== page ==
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Who is Entitled to Notice of a Petition to Establish a Conservatorship?

On Behalf of | Feb 16, 2023 | Firm News

The simple answer is that a lot of people, and potentially entities, are entitled to notice when a petition for the appointment of a conservator is filed.  The idea of including a wide scope of individuals or entities to be aware of the proposed appointment of a conservator for an individual is to ensure that it is an appropriate proceeding and that the proposed conservator is appropriate.

The specifics of who is entitled to notice is found in Probate Code §1822.  That section details that 15 days before the hearing on the petition for appointment, notice of the petition must be given to the spouse or registered domestic partner of the conservatee and the relatives named in the petition.   The Petition for Appointment of Probate Conservator (Form GC-310) at item 11 on page 7 of the current form requires the names, residence addresses, and relationships of the relatives to the second-degree which includes parents, grandparents, children, grandchildren, and brothers and sisters.  Even if the individuals such as children or grandchildren are minors, they are still entitled to notice.  I have had conservatorship cases where parents, who are the children of the proposed conservatee, get frustrated when we keep sending notice to their two year-old child who is entitled to notice because they are the grandchild of the proposed conservatee.

The entities that are entitled to notice include the following:

  • Director of State Hospitals or the Director of Developmental Services – notice to these agencies is required when the proposed conservatee is a patient in or on leave from a state hospital under these agencies’ jurisdiction.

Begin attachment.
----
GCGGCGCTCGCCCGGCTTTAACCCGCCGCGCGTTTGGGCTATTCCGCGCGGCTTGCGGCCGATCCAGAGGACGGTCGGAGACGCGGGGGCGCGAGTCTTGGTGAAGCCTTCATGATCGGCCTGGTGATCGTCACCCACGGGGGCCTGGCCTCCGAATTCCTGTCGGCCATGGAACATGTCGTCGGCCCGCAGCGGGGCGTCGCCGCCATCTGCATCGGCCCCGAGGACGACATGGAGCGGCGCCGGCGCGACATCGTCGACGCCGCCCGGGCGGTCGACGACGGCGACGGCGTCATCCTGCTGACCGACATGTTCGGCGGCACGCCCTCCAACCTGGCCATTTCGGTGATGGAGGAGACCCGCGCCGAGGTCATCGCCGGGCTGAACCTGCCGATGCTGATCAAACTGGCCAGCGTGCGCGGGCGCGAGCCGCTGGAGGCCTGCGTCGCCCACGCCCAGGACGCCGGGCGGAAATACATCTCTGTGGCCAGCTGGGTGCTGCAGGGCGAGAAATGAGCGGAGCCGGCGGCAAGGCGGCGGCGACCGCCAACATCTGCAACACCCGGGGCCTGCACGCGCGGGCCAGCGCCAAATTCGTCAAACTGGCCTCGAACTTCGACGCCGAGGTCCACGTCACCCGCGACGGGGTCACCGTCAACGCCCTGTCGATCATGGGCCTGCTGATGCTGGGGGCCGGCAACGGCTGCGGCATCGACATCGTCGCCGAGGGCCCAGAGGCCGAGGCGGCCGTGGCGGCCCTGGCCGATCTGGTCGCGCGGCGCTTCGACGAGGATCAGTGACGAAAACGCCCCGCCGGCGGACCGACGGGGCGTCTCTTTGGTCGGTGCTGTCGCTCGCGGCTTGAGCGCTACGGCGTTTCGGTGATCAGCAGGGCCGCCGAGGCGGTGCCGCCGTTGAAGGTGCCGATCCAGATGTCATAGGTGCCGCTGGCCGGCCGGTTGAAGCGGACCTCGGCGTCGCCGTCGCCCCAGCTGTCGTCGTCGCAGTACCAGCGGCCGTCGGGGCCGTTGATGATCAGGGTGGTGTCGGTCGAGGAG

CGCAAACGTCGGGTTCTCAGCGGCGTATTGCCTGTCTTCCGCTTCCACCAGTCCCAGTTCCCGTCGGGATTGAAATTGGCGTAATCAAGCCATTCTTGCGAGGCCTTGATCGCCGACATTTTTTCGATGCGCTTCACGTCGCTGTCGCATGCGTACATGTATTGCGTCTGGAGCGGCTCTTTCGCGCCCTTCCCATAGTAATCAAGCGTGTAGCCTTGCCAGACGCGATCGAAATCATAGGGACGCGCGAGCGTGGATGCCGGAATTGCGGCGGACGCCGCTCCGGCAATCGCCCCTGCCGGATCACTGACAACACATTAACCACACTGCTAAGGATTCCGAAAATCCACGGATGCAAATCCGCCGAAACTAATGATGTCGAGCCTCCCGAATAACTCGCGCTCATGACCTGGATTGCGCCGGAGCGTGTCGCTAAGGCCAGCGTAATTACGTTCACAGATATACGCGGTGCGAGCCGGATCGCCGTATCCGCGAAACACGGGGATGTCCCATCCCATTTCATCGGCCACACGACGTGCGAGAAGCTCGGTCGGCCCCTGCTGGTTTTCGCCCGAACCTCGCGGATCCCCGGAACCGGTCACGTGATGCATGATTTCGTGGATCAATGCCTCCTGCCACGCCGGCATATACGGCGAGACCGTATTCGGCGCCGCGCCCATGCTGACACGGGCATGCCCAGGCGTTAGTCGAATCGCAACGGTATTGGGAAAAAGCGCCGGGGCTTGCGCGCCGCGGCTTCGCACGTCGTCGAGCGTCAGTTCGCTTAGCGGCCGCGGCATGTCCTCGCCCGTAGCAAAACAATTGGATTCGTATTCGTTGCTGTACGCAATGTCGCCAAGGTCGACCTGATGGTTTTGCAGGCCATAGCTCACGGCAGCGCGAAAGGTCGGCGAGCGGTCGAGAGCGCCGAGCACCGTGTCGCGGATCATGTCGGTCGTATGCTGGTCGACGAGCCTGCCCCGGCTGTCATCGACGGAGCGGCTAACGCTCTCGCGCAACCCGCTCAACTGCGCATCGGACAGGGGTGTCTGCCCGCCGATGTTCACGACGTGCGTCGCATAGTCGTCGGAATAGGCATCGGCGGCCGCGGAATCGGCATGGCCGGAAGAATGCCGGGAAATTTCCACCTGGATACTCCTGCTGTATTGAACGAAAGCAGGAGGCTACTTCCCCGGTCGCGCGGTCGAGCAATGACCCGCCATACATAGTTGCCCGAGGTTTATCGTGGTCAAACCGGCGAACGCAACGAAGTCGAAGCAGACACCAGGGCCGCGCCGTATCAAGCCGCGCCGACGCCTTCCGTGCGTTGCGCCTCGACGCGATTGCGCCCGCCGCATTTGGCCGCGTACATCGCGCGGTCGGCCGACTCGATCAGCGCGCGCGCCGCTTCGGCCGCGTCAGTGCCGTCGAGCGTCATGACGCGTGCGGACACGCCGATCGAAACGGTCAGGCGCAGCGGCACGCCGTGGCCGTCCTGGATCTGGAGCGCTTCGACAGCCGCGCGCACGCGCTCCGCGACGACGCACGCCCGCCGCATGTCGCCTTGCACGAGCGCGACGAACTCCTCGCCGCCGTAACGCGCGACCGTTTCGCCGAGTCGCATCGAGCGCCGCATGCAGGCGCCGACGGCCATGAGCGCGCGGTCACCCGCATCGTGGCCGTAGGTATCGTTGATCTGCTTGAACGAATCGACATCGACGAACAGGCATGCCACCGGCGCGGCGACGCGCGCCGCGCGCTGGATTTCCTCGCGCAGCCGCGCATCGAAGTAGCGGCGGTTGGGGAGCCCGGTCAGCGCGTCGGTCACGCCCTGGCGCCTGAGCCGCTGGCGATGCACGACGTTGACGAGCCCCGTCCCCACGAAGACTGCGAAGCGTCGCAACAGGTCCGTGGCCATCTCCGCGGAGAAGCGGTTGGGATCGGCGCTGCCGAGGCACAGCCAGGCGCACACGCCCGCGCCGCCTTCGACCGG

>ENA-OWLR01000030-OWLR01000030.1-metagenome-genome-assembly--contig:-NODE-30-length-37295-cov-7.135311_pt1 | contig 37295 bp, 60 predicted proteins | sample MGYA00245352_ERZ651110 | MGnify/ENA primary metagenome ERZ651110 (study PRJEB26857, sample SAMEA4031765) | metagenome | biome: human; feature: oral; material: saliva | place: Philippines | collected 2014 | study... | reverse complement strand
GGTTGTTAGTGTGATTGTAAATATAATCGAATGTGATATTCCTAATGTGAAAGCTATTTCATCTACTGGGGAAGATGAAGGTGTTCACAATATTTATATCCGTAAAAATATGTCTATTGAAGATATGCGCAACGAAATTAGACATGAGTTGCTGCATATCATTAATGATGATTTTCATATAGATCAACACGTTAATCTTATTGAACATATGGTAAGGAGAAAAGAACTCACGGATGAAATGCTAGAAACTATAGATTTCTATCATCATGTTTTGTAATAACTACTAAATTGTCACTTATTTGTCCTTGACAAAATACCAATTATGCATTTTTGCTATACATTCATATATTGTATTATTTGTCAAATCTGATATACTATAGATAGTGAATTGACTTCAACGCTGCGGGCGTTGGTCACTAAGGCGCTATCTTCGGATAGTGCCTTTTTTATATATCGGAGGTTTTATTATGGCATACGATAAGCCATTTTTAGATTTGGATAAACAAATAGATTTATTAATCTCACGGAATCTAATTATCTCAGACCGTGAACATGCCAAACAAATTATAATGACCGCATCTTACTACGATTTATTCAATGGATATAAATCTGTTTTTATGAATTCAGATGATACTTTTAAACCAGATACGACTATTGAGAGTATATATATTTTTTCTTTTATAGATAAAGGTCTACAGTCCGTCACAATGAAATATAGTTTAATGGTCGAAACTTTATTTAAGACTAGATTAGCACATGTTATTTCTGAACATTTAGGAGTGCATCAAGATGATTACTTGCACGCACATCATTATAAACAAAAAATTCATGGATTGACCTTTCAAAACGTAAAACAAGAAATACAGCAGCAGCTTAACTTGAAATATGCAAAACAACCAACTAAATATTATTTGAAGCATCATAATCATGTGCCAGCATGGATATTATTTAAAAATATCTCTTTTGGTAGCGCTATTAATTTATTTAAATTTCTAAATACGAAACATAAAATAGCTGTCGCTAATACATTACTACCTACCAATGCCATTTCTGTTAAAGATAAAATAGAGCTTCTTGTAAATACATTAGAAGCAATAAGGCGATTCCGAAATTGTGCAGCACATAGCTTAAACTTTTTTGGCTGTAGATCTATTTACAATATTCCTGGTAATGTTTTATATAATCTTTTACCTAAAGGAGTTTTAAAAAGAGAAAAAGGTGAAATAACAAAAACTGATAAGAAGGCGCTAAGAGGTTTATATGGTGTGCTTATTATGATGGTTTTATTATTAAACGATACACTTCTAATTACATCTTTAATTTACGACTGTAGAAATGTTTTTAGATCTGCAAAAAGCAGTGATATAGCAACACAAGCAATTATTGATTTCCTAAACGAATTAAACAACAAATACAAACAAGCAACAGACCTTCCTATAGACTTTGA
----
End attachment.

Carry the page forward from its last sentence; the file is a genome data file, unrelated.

• Veterans Administration – if the proposed conservatee is receiving or entitled to receive benefits from the Department of Veterans Affairs, then the Benefits Administration is entitled to notice.
  • Local Regional Center – if the proposed conservatee has a developmental disability or the petition is for a limited conservatorship, the local regional center is entitled to 30 days’ notice of the hearing on the petition.
  • Public Guardian of the county where the petition is being filed – this notice is required when the petition and the proposed conservator has no prior relationship with the proposed conservatee and the proposed conservator was not nominated.  This typically comes up when the proposed conservator is a licensed private fiduciary.
  • Secretary or head of the U.S. Government Department or Agency – this is required when the proposed conservatee is an absentee (person in military service or state department).

Additionally, anyone who has filed a Request for Special Notice must be included.  I typically include any agents or attorney-in-facts named in the proposed conservatee’s Durable Power of Attorney or Advance Health Care Directive.  Some counties may require notice to these individuals in their local rules so it is always a good idea to check those before filing.  If the court has appointed counsel for the proposed conservatee or the proposed conservatee has hired an attorney, then notice to them is required.

Notice to the individuals and the agencies referenced above can be done by mail with the appropriate forms.

Notice to the proposed conservatee is different in that they have to be personally served with a copy of the petition and a Citation for Conservatorship.  Even if the proposed conservatee is in a coma, then personal service of the petition has to be provided. Again, this requirement ensures that the person receives the petition so they have an opportunity to object to it.   If the proposed conservatee is missing, then instead of personal service, then notice must be published in a newspaper.  A citation is not required if the proposed conservatee is an absentee.

If in doubt as to whether a person is entitled to notice of the Petition for Appointment of a Probate Conservator, then notice should be sent.  The downside of not providing notice is that the court could determine that it was required and continue the hearing.  In some counties, this could mean a six month wait until the next hearing.

There are different notice requirements for a petition for appointment of a temporary conservator and other types of petitions in a conservatorship.  It is important to review the Probate Code sections specific for those petitions, to review the county’s local rules and the California Rules of Court to make sure that all notice requirements are met.